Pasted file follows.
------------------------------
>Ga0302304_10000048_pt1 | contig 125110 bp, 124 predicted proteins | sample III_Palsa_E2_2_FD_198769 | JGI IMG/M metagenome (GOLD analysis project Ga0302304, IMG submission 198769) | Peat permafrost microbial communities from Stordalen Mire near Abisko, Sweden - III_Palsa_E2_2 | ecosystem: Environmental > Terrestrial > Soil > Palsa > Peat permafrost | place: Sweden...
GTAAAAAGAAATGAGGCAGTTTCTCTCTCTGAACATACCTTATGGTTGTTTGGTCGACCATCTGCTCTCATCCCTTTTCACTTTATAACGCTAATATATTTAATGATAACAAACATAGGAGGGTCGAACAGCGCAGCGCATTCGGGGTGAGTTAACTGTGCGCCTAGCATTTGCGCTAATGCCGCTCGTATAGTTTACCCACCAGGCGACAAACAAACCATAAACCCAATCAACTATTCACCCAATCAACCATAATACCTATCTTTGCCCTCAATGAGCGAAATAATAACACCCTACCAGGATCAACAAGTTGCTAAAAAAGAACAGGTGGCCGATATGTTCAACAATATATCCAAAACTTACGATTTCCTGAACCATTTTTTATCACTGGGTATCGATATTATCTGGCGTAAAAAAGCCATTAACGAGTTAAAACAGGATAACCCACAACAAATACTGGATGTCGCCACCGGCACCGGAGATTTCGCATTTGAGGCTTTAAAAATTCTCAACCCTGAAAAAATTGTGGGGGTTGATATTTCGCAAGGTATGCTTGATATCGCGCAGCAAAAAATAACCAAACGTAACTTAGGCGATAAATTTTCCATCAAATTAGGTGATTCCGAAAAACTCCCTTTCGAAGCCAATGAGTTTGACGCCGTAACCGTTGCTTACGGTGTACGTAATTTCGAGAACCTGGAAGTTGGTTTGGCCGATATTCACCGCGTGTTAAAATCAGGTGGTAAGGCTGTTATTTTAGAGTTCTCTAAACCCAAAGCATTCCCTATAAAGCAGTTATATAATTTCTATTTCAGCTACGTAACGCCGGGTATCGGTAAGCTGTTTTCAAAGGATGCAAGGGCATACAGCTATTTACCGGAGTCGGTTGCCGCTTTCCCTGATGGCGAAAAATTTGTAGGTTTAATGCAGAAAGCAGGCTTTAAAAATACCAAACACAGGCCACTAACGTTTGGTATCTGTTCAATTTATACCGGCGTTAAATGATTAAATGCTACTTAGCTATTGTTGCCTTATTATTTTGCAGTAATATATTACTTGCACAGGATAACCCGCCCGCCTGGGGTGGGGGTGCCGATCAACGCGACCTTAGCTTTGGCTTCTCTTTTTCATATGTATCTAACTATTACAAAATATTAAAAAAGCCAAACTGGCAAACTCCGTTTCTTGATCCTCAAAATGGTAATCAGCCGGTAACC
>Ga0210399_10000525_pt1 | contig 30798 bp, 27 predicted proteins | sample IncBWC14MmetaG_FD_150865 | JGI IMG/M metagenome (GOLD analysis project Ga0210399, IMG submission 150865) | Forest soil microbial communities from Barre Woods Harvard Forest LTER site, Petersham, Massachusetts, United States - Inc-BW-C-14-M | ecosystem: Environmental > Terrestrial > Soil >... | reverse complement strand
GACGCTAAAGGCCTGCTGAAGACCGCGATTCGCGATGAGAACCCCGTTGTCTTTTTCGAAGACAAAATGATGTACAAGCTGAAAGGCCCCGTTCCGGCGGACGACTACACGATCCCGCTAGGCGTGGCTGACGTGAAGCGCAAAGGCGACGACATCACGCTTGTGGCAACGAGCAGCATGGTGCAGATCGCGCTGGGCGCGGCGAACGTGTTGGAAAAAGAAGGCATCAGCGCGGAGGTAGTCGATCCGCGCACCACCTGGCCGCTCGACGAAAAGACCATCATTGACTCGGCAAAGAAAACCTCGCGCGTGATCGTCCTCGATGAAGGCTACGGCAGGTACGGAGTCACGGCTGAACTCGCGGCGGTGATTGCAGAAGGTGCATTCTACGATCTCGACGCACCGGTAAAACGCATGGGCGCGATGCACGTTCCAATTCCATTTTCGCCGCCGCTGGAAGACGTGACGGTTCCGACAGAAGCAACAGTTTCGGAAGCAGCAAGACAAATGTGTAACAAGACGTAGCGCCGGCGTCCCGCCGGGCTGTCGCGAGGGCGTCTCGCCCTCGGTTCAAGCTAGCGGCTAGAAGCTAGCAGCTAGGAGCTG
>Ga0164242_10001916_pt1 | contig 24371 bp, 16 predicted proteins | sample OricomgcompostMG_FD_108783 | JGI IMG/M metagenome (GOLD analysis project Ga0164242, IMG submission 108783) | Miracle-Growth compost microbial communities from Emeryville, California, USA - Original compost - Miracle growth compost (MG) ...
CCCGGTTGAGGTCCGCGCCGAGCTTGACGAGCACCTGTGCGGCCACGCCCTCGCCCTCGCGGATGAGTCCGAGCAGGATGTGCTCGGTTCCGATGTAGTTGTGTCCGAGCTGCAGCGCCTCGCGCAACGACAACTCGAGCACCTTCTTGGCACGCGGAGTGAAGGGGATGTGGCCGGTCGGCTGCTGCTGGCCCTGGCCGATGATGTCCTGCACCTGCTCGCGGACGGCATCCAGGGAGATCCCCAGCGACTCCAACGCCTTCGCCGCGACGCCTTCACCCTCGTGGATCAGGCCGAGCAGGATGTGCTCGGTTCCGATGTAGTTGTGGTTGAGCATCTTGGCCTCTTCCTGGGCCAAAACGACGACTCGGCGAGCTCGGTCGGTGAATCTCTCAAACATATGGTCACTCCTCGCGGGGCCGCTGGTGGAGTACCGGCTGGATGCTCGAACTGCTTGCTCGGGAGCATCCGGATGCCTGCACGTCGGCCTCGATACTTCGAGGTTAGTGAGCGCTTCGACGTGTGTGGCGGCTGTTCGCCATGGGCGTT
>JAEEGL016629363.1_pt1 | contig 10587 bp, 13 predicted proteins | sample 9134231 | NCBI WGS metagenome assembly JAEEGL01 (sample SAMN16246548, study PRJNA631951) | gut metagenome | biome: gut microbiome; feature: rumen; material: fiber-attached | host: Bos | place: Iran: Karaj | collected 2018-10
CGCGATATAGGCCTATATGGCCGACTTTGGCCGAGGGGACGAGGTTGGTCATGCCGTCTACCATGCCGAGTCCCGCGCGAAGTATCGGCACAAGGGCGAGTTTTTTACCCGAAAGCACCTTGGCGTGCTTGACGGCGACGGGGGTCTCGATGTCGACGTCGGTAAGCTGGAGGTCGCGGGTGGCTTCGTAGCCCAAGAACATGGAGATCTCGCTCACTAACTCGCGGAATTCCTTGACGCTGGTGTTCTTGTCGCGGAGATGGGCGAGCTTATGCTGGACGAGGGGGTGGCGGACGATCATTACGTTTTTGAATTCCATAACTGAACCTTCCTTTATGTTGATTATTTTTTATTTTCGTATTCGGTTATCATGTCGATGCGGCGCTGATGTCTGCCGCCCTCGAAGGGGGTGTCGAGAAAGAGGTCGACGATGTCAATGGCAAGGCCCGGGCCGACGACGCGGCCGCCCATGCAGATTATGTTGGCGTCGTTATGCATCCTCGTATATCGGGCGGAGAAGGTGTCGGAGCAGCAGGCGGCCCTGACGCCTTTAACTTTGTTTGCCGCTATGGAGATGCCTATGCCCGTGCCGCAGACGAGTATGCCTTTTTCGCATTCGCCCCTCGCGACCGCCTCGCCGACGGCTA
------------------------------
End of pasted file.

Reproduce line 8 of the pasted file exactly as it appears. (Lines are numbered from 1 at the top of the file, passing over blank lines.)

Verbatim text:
CGCGATATAGGCCTATATGGCCGACTTTGGCCGAGGGGACGAGGTTGGTCATGCCGTCTACCATGCCGAGTCCCGCGCGAAGTATCGGCACAAGGGCGAGTTTTTTACCCGAAAGCACCTTGGCGTGCTTGACGGCGACGGGGGTCTCGATGTCGACGTCGGTAAGCTGGAGGTCGCGGGTGGCTTCGTAGCCCAAGAACATGGAGATCTCGCTCACTAACTCGCGGAATTCCTTGACGCTGGTGTTCTTGTCGCGGAGATGGGCGAGCTTATGCTGGACGAGGGGGTGGCGGACGATCATTACGTTTTTGAATTCCATAACTGAACCTTCCTTTATGTTGATTATTTTTTATTTTCGTATTCGGTTATCATGTCGATGCGGCGCTGATGTCTGCCGCCCTCGAAGGGGGTGTCGAGAAAGAGGTCGACGATGTCAATGGCAAGGCCCGGGCCGACGACGCGGCCGCCCATGCAGATTATGTTGGCGTCGTTATGCATCCTCGTATATCGGGCGGAGAAGGTGTCGGAGCAGCAGGCGGCCCTGACGCCTTTAACTTTGTTTGCCGCTATGGAGATGCCTATGCCCGTGCCGCAGACGAGTATGCCTTTTTCGCATTCGCCCCTCGCGACCGCCTCGCCGACGGCTA